Forgive Sage Rosenfels if he doesn't get too worked up over the steadily increasing rumors linking Brett Favre to the Minnesota Vikings.
Such a move would likely end Rosenfels' first genuine opportunity as a full-time starting quarterback in the NFL. Acquired in a trade with the Texans in February, Rosenfels is the presumptive favorite to usurp the job from Tarvaris Jackson this offseason in Minnesota.
It was recently reported that Vikings head coach Brad Childress plans to meet this week with Favre, who was officially released by the Jets last month. But Rosenfels isn't sweating it because it wouldn't be the first time the rug was pulled from underneath him.
"Nothing really surprises me anymore," said Rosenfels, who's heading into his ninth season. "There are a lot of rumors in the NFL and I have learned to just go about my business. ... It doesn't change the way I work out or the way I prepare. I always say frustration is a self-inflicted wound. For me to get frustrated would just hurt me as a player and doesn't benefit me whatsoever.""
Rosenfels' career is a case study in almosts and what ifs. Drafted in the fourth round out of Iowa State by the Marty Schottenheimer-coached Washington Redskins in 2001, Rosenfels was all set to compete for the starting or backup job in his second year. But new head coach Steve Spurrier came in 2002 and traded Rosenfels to the Miami Dolphins in favor of guys like Danny Wuerffel, Shane Matthews and Patrick Ramsey. Rosenfels managed to stay on the roster in Miami but was never given a chance to compete for the top spot as the Fins annually added another quarterback to the mix with moves like the trade for A.J. Feeley and the signing of Gus Frerotte. Rosenfels again was left to wait and hope.
He played well enough in a couple of opportunities in Miami that the Texans signed him to be the backup to David Carr. After Carr's first season under new head coach Gary Kubiak was a failure and Rosenfels had played well in spot duty, he was told he would be given a legitimate opportunity to compete for the starting job for the first time in his career. Instead, the Texans gave up a second-round pick and $48 million to lasso Matt Schaub from the Atlanta Falcons. Rosenfels was again relegated to holding a clipboard and waiting for an opportunity.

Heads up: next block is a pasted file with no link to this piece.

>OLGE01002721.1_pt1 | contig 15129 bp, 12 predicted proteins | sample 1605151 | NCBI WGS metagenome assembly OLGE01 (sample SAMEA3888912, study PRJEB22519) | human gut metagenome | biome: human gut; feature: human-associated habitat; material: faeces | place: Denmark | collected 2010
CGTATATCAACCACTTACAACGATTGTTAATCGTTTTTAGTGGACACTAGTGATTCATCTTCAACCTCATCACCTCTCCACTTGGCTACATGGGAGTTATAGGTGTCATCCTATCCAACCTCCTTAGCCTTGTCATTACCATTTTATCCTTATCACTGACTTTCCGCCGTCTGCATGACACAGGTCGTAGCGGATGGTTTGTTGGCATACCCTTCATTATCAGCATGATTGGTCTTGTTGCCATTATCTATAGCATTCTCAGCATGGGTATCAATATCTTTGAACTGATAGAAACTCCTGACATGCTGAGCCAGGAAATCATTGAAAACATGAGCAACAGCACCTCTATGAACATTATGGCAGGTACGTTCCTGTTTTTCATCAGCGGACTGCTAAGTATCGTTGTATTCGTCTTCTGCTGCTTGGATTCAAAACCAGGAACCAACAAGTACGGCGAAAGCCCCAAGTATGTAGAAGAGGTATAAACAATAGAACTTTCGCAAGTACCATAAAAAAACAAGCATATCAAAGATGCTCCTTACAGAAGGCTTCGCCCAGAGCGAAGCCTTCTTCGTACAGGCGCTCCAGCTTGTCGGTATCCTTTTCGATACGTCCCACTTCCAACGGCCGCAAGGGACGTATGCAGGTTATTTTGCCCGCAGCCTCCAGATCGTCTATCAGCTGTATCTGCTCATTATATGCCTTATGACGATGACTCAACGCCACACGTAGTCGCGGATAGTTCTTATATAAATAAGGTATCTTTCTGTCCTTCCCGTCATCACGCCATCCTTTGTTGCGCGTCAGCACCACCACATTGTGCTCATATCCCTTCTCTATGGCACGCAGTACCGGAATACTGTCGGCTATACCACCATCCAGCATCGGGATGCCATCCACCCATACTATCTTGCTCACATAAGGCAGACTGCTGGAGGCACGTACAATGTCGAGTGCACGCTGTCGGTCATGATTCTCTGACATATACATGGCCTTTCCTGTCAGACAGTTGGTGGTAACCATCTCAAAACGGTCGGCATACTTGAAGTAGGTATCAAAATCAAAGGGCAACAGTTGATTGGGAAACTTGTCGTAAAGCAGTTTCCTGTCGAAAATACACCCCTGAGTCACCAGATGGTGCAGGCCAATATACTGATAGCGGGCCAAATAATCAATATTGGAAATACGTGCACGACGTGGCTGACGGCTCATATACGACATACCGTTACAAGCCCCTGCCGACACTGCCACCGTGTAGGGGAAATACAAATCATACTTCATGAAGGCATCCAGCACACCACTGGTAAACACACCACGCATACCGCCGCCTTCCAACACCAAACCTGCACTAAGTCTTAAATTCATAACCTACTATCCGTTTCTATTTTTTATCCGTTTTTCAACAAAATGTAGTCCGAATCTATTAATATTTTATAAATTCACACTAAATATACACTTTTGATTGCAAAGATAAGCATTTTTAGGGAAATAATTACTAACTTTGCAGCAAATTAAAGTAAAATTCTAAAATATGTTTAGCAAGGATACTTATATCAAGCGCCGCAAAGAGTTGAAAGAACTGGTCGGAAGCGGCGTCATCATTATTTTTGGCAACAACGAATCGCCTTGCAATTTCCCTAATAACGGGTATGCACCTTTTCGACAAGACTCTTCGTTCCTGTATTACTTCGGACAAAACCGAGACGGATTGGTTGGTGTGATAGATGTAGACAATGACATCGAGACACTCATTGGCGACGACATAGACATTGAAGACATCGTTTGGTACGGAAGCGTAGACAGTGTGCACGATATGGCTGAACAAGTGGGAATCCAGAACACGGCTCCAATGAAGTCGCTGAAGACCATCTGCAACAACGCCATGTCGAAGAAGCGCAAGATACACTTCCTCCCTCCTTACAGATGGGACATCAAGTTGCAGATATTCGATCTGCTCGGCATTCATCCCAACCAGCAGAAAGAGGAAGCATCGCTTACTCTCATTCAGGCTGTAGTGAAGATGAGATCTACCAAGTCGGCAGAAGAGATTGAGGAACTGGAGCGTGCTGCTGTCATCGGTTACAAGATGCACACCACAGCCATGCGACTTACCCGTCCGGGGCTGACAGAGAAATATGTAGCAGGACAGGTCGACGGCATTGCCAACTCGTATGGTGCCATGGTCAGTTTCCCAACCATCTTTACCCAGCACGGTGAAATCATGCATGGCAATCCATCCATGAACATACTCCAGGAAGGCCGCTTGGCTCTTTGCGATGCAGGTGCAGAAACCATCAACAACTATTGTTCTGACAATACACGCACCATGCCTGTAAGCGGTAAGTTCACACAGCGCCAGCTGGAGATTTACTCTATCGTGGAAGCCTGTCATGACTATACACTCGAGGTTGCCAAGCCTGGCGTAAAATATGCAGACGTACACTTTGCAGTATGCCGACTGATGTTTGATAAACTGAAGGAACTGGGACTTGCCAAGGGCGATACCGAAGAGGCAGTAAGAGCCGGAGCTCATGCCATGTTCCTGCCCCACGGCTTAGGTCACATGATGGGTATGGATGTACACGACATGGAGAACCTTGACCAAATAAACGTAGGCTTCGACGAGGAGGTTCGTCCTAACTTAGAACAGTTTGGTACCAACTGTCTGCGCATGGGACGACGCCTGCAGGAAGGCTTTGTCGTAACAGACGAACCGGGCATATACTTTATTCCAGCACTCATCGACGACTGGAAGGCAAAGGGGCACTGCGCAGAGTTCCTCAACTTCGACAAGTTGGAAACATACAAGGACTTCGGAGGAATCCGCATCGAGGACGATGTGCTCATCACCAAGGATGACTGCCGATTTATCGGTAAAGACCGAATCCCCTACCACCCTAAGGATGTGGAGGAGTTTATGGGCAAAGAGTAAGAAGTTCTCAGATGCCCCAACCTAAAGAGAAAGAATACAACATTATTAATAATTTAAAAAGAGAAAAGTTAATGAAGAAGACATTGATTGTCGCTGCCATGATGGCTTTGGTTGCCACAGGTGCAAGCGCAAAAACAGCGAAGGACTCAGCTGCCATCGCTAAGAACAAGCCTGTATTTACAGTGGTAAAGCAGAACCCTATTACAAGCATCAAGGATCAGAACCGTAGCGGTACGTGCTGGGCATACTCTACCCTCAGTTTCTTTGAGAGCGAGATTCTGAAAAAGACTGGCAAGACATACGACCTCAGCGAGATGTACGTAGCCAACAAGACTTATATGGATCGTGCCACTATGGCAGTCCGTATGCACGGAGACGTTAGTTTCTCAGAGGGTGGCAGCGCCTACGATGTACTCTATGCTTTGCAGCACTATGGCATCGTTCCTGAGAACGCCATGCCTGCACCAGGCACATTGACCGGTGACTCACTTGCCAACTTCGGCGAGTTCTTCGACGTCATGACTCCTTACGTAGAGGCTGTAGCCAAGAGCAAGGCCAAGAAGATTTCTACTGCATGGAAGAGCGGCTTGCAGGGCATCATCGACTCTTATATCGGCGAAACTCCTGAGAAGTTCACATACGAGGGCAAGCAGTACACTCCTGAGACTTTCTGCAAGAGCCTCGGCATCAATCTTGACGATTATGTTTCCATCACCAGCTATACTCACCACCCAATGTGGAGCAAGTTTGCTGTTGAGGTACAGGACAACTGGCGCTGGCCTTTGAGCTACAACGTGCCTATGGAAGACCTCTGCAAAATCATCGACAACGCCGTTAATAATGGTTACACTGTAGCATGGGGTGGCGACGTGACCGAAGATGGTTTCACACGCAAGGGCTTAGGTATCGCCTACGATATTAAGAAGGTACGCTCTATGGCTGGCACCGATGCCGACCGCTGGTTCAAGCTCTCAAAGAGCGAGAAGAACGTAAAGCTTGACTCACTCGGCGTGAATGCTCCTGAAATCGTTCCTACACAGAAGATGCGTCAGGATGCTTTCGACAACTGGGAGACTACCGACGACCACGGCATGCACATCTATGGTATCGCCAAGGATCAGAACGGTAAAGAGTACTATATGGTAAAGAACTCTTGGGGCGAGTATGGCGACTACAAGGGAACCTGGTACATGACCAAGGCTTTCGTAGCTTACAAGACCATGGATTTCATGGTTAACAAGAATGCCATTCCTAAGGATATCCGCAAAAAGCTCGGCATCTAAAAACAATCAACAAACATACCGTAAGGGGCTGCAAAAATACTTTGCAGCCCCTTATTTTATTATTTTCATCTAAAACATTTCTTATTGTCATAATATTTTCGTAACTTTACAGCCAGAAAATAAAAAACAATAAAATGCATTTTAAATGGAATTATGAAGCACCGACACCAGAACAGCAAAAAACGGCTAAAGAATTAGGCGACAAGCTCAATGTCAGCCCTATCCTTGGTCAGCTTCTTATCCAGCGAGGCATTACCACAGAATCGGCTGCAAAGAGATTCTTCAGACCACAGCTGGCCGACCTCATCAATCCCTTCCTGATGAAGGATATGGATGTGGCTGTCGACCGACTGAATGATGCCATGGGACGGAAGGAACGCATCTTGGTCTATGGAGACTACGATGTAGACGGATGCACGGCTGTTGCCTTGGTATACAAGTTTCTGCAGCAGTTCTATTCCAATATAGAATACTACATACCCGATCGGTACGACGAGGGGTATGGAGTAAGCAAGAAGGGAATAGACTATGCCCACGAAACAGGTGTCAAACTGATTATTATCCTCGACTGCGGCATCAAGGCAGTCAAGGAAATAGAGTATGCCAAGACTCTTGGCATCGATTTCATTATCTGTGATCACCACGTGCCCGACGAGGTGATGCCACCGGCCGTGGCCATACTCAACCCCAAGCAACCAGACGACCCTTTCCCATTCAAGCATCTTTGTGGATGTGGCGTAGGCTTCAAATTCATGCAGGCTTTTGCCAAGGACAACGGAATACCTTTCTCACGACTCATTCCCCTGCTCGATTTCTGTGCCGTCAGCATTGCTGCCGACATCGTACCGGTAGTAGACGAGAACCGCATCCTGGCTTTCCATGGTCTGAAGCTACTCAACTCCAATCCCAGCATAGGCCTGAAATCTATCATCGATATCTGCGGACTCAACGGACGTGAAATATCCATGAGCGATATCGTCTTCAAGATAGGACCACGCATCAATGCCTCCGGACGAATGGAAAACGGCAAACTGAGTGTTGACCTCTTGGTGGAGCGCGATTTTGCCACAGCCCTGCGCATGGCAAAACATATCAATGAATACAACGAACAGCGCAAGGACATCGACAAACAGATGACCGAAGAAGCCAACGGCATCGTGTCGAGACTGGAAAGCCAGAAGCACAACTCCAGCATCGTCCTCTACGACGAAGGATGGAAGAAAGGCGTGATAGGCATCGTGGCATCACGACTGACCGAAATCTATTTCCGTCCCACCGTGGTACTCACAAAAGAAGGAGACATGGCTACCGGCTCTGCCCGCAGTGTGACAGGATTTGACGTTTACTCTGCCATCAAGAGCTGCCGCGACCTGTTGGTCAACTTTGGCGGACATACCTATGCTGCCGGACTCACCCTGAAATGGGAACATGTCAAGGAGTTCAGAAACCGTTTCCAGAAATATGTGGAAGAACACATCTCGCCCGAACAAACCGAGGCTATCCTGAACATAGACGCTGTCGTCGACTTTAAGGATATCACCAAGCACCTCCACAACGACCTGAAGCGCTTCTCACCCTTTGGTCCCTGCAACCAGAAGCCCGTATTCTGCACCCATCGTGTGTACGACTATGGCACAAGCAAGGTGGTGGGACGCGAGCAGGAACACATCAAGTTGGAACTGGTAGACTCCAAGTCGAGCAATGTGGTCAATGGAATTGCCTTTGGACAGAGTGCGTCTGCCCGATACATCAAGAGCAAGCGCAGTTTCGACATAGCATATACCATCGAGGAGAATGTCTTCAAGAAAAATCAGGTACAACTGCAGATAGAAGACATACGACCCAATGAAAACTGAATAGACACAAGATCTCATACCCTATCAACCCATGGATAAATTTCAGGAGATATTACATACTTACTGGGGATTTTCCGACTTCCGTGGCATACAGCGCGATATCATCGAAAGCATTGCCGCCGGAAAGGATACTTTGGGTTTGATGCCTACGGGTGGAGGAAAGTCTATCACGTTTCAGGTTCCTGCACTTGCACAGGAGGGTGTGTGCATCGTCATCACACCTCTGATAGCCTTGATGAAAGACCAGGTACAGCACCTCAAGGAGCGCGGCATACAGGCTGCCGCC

"Unless you are a first-round pick or a high second-round pick, it is really hard to break in and be a starter unless someone gets injured significantly and you hop in and have a lot of success over a pretty good stretch of games," Rosenfels said. "We probably wouldn't know about Tom Brady and Matt Cassel unless the guys in front of them got hurt. The only reason I am here in Minnesota right now is because Matt [Schaub] went down a couple of times the last couple of seasons and I was able to do some good things when I went in."
Prior to the Favre-to-Minnesota rumors, the stars finally seemed to be aligned for Rosenfels. In need of a consistent quarterback, Minnesota liked what they saw in Rosenfels, who completed 65 percent of his passes and had a quarterback rating over 80 in 10 starts in Houston the past two seasons while relieving Schaub.
The Favre speculation, however, is difficult for Rosenfels to ignore. "Some people in my family called and asked me about it like, 'What's going on, do you know anything about it?'" he said. "It is something that I really don't think about because there is nothing I can do about it. All I can do is get ready for these minicamps and OTAs [Organized Team Activities] later this month."
Rosenfels says he has spoken recently to both Vikings head coach Brad Childress and offensive coordinator Darrell Bevell and neither brought up what by now amounts to the elephant in the room. His approach is to not ask Childress and company what the situation is unless there is something more concrete to discuss.
If Favre does indeed un-retire again and sign with Minnesota, Rosenfels will be back in his familiar role: Always the bridesmaid, never the bride.